D&D Encounters: Dead in Thay (Week 9)

by Ameron (Derek Myers) on July 10, 2014

dead-in-thay-coverThe heroes are still running around the Doomvault dungeon wreaking havoc and killing Red Wizards, but now the PCs know they need to disrupt the black gates if they want to reach the Phylactery Vault and stop the Lich-lord, Szass Tam. Last week my party teleported from gate to gate disrupting them as they went. This week they planned to continue with this plan, but faced tougher obstacles on their journey.

At Hairy T North in Toronto we continue to see new players every week. The release of the D&D Starter Set for 5e and the release of the D&D Basic Rules on the Wizards of the Coast website have peaked the curiosity of many players. We expect to see an influx of new players who want to try the new edition, and this week we got three.

We ran four tables again this week: table 1 (DM Craig) had six players including one of the new players, table 2 (DM Hillel) had five players, table 3 (DM Tim) had six players, and table 4 (DM Derek) had five players including two of the new folks. My group had a Human Cleric/Mage, Gnome Mage, Human Monk, and the two new players used the Elf Mage and Halfling Rogue pre-gens.

What’s the Plan?

far-realm-cystsWe left the PCs in the Garbage Transfer (#41) in the Far Realm Cysts. The room was filled with Skeletons, but as long as the PCs didn’t attack them, the Skeletons left them alone. The only ways into this room were through the one door or through the black gate. If the door was barred from the inside the only possible threats they’d face were from someone with a properly attuned glyph key to this black gate. Feeling safe and secure they decided to use this room as a staging area from which they’d launch their next mission to disrupt black gates.

The group wanted more of a challenge than they had during the previous session. They wanted to go somewhere that none of the parties had been yet; someplace where they’d face a real challenge. They decided to head to the Ooze Grottos.

Ooze Grottos

Culling Pens

Battle Pool (#70)

ooze-grottosWhen they arrived in area #70 they noticed a very large black pool. The liquid in the pool looked like water being buffeted by high winds, yet the room was not windy. Before leaving the security of the alcove where the black gate was nestled, the party’s new Mage got to work disrupting it with help from the Cleric/Mage. The Monk and Gnome Mage peeked around the corner and spotted a Red Wizard and two Apprentices tending to the pool. They also heard the sounds of combat coming from a nearby chamber.

The Red Wizards noticed activity near the black gate and the Apprentices moved towards the PCs. The party took the offensive and moved in. The Elf Mage and Gnome Mage both hit the nearest Apprentice, badly wounding him. The Monk ran up to the Apprentice, picked him up, and threw him in the black pool. Without stopping, the Monk continued onward to drop kick the other Apprentice.

When the first Apprentice hit the water the black liquid formed arm-like appendages that quickly engulfed the body and pulled it under. He was never seen from again. The party realized they should stay clear of the pool.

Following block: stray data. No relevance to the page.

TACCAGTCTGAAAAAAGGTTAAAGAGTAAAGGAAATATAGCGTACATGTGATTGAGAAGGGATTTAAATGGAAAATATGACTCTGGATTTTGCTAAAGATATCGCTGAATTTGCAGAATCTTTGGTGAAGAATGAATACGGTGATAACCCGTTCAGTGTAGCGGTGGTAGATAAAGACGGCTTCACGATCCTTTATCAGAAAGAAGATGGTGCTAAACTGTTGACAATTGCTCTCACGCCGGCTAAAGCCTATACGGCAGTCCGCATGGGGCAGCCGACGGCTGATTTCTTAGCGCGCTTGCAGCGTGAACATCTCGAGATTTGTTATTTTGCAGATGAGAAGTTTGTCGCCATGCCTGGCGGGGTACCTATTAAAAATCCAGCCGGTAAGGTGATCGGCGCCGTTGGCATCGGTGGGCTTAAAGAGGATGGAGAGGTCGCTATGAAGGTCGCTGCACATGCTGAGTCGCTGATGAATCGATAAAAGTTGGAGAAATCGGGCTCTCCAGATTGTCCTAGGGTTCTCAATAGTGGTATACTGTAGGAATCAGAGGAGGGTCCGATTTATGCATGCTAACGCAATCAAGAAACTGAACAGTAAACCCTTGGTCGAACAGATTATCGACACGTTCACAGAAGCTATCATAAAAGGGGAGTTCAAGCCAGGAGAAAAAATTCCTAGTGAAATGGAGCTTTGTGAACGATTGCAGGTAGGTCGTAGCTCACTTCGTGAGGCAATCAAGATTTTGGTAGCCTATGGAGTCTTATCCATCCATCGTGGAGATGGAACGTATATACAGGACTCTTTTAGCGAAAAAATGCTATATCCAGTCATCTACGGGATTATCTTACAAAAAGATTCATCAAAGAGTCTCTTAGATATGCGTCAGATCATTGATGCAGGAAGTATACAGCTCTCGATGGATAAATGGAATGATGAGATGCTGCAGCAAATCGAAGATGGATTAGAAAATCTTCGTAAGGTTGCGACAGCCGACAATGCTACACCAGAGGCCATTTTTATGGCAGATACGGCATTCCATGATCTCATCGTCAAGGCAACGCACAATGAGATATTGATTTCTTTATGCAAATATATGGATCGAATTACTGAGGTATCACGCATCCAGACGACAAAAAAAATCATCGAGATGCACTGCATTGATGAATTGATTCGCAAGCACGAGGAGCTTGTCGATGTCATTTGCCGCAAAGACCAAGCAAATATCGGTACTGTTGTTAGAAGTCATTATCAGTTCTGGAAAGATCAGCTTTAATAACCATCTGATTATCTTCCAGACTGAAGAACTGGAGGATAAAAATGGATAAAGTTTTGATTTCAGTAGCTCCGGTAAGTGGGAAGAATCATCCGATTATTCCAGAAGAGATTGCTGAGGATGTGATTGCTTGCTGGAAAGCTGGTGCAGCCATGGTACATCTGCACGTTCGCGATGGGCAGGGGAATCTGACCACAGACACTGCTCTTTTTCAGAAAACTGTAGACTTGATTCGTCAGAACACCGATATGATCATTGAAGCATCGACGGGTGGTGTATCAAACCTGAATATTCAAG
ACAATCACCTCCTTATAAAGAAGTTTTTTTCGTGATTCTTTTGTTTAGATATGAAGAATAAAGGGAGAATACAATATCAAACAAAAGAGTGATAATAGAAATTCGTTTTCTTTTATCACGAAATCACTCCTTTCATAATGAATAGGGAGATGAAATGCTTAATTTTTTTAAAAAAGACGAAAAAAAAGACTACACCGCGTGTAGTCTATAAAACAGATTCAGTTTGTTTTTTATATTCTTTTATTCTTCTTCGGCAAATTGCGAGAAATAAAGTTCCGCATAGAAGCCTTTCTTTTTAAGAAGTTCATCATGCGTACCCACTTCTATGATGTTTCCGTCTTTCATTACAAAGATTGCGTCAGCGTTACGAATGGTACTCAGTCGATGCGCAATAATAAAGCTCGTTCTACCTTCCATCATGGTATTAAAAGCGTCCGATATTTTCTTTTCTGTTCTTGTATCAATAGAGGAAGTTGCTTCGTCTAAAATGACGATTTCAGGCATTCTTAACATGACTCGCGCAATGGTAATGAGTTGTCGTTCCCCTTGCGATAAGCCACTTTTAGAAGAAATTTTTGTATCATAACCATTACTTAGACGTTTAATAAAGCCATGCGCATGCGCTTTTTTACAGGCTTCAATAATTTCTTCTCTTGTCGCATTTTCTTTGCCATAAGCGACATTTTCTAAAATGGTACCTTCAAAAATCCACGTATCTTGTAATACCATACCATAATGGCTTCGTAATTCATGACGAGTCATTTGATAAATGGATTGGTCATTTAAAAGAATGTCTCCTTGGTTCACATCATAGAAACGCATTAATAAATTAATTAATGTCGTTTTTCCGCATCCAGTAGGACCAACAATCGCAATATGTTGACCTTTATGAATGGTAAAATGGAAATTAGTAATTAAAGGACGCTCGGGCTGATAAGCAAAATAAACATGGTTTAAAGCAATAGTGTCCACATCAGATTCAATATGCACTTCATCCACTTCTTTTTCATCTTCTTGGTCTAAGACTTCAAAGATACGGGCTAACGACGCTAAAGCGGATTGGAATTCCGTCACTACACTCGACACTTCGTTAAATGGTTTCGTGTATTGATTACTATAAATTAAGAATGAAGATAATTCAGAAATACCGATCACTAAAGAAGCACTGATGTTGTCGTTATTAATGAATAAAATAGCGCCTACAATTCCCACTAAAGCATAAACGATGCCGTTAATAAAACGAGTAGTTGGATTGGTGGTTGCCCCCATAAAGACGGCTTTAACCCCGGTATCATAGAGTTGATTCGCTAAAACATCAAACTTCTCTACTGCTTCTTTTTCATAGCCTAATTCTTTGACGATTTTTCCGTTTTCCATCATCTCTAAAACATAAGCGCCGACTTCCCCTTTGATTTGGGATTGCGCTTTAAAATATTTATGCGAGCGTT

The Red Wizard wasn’t going to hold back now that it was five against two; he cast Fireball at the four PCs still grouped together. The two Mages failed their saves, while the Cleric/Mage and Rogue both succeeded. The Red Wizard didn’t stick around to admire his handiwork, instead turning and running towards area #71.

The Elf Mage moved closer and attacked the remaining Apprentice. The Rogue got up close and personal and dropped the Apprentice. The Monk chased the Red Wizard who fled. He caught up to him but couldn’t attack.

The sounds of combat were a lot louder in this area. They seemed to be coming from area #72 which is where the Red Wizard was heading. The Red Wizard called out for assistance, announcing that intruders were in the Culling Pens. In the next room the Monk could see four Thayan Warriors battling a Gelatinous Cube. Watching from a safe distance were a Red Wizard and two Dread Warriors. Upon hearing the call for help the two Dread Warriors came to investigate. The Red Wizard the Monk was pursuing teleported safely away leaving the undead to handle this mess. The Monk turned and ran.

Back in area #70 a Black Ooze emerged from the pool and skulked its way towards the party. From the pool itself giant arms lashed out at the PCs hitting the Elf Mage and barely missing the Cleric/Mage. The Mages all fired Rays of Frost at the Ooze wounding it, but more importantly slowing its movement. As the Monk came rushing around the corner his path was blocked by the Ooze. He jumped over it avoiding a clumsy opportunity attack.

The Monk told the party that two Dread Warriors were coming and suggested emphatically that everyone should get back to the black gate and get out of here. The other PCs started moving back. The Gnome Mage decided to use an illusion to make it look like the Ooze from the black pool was blocking the Dread Warrior’s path. The undead failed their saves and stopped. However, they were not without ranged attacks.